The prospect of cloning has spawned considerable debate in the past few years. Announcements like that of the first cloned sheep "Dolly", who died prematurely in February 2003 of organ failure, fuel the controversy and, it should be said, that Hawthorne and Genetic Savings continue to fan the fire. Their web site features a section of affidavit's from ethics scholars and scientists largely concerned that pet cloning is bad science at best, ethically unsupportable at worst.

Genetic Savings publishes their detractor's sentiments in the wan hope that an American public so befuddled by science and the need for immediate gratification will not be able to decearn the straight forward fact that cloning is a carnival side show, a Barnum Bailey ruse designed to mine the pockets of distraught pet owners.

In order to clone a cat a Genetic Savings veterinarian removes skin cells from the donor cat, then using a proprietary technology called chromatin transfer or CT to remove the "adult characteristics" of those cells, essentially regresses them to an embryonic state.

Researchers then remove the genetic material from another cat's egg and inject the donor cell into the egg, stimulating it to produce a single-celled cloned embryo. The embryo then is implanted into a surrogate mother cat in estrus. The surrogate mother carries the pregnancy for the regular two month feline gestation period.

Cloned animals are genetic duplicates of the single parent donor at a the time of conception. However, genetic identity is not, and does not ensure, physical identity; the difference between the two is significant. Environment and socialization factors now come into play; the resultant individual may diverge greatly from the single parent.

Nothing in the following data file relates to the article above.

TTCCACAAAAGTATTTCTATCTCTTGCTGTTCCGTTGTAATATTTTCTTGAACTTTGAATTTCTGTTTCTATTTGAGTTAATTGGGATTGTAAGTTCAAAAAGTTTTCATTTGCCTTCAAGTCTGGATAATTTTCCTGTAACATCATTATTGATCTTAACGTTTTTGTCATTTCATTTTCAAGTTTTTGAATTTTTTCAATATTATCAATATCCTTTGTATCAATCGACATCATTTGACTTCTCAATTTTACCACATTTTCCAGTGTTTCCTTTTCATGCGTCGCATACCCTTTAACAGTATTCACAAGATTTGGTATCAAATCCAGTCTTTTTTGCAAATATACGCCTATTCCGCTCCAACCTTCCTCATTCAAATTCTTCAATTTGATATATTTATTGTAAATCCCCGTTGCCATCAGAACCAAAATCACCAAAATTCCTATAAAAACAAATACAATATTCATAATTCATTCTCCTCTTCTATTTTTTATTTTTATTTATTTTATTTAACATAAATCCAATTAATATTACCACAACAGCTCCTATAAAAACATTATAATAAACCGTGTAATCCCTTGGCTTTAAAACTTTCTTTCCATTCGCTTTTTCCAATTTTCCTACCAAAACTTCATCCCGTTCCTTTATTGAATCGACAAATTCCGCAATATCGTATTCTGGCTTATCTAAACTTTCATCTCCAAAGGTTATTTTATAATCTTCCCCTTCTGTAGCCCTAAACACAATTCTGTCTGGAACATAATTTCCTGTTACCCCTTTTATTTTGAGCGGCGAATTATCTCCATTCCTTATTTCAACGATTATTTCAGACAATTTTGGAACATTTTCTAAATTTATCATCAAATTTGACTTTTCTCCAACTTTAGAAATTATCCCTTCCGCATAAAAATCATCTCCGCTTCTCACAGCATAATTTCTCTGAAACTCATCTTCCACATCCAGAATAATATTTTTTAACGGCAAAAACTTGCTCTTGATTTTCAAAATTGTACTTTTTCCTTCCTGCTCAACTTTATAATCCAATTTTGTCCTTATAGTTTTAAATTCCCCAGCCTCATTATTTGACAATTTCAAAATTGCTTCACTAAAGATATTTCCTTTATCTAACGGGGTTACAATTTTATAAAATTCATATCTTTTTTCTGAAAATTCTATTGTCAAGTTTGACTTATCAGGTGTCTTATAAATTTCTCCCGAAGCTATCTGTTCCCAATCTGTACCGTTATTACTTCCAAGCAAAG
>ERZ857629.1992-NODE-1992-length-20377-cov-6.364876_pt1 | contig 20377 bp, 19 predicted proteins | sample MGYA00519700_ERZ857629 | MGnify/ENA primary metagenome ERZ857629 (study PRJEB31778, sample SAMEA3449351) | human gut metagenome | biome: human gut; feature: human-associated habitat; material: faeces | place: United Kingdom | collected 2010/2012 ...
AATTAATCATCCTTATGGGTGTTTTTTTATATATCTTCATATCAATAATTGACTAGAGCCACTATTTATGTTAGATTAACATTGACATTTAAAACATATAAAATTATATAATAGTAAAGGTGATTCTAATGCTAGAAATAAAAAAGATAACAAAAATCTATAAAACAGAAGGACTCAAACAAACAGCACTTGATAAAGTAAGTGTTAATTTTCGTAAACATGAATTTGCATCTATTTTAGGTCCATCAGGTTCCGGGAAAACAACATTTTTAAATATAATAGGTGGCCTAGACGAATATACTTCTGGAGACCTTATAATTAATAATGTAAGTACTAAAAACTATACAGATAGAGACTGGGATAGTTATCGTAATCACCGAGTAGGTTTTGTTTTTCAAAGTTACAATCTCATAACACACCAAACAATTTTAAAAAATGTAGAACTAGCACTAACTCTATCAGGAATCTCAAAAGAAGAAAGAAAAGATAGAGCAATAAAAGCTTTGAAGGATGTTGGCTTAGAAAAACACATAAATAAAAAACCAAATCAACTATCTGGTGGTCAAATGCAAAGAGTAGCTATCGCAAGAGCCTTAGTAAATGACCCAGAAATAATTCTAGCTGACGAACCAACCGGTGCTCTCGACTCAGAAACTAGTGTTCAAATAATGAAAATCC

Ethitists have suggested that the cost in animal suffering raised by this new technology including forced surrogation and multiple birth defects ending in premature death hardly commends this enterprise as an undertaking for the welfare of animals or man.

Ultimately we are left with this final consideration, no matter what trait of personality earns our love of a pet, its' obedience, its' obstinacy, its' beauty or homeliness, some flaw in its' character or some perceived grace, we tend to bond with an animal through our shared common experience, a history that can not be duplicated, nor should it be.
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CITES, Black Rhino market value increases

BANGKOK, Thailand - A global ban on hunting rare black rhinos was partially lifted on Monday to the chagrin of some conservationists who say the lumbering titan is still in danger.